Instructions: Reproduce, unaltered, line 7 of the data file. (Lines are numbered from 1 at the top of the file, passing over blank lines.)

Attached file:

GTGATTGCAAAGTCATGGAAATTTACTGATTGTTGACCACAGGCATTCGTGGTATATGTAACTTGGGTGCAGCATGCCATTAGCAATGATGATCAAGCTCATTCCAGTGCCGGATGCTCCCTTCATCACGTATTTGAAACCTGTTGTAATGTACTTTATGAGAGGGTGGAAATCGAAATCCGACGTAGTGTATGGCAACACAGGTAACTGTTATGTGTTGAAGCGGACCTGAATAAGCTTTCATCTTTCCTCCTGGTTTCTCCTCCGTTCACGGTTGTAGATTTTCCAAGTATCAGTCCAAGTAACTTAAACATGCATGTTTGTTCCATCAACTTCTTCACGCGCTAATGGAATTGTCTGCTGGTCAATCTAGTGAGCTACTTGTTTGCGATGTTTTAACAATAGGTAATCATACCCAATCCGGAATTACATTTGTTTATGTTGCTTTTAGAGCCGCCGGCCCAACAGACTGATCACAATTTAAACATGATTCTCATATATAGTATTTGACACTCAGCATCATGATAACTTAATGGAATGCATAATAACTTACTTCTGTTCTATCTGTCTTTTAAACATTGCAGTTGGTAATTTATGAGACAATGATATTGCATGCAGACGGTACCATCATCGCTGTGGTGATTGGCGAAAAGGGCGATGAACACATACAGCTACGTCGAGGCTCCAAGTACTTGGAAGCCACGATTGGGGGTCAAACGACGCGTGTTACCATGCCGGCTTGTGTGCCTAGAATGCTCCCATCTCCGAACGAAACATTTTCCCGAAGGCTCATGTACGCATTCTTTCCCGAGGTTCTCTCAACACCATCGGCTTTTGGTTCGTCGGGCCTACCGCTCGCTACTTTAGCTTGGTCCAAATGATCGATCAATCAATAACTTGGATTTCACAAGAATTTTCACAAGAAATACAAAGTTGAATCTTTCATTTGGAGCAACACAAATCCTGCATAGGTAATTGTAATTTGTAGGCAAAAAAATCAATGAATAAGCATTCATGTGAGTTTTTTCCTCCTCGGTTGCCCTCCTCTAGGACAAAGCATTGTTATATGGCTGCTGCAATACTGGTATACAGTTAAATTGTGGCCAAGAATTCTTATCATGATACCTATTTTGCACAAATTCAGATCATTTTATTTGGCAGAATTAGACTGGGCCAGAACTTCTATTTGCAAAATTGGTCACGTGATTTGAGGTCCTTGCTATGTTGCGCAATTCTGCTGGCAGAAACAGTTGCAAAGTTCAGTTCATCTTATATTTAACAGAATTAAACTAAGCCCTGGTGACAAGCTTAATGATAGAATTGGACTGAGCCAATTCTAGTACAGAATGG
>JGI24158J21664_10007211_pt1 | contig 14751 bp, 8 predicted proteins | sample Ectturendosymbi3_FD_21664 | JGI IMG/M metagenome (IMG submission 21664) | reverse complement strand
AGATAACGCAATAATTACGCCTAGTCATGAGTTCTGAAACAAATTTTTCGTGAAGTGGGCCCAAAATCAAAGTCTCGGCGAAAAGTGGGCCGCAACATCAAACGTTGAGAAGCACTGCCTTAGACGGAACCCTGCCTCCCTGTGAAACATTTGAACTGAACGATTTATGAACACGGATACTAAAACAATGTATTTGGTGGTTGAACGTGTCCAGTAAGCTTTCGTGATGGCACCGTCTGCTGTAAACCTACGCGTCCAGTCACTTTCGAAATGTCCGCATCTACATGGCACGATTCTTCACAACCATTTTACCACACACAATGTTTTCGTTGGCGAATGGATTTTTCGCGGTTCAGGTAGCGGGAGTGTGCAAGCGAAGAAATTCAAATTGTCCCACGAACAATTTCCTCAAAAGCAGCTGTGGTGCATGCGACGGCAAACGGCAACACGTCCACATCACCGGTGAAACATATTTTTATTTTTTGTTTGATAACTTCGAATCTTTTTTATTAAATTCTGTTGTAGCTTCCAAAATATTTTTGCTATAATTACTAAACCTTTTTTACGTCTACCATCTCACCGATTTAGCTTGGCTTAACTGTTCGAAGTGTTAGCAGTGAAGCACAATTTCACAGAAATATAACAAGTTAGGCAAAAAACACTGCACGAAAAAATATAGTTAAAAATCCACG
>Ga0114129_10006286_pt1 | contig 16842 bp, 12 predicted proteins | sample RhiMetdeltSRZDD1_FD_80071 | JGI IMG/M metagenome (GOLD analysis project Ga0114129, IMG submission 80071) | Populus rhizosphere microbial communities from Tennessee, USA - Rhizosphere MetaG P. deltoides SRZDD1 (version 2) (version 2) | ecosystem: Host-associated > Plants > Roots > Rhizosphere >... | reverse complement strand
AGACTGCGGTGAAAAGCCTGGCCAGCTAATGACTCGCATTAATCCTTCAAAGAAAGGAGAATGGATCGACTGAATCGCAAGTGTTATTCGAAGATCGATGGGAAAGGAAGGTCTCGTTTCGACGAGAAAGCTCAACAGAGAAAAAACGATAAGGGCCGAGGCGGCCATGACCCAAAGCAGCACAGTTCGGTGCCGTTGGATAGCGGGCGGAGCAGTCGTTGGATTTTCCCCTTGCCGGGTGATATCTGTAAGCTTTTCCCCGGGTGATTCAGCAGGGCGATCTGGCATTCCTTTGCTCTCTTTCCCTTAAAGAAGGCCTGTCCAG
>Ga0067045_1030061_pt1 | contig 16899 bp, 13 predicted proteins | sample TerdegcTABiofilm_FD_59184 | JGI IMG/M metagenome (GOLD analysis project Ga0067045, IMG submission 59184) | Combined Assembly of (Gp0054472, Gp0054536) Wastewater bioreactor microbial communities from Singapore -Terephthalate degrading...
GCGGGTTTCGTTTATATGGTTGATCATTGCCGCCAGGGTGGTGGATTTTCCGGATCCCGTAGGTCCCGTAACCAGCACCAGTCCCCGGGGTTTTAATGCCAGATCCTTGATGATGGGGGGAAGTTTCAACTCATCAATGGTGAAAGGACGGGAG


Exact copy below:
GCGGGTTTCGTTTATATGGTTGATCATTGCCGCCAGGGTGGTGGATTTTCCGGATCCCGTAGGTCCCGTAACCAGCACCAGTCCCCGGGGTTTTAATGCCAGATCCTTGATGATGGGGGGAAGTTTCAACTCATCAATGGTGAAAGGACGGGAG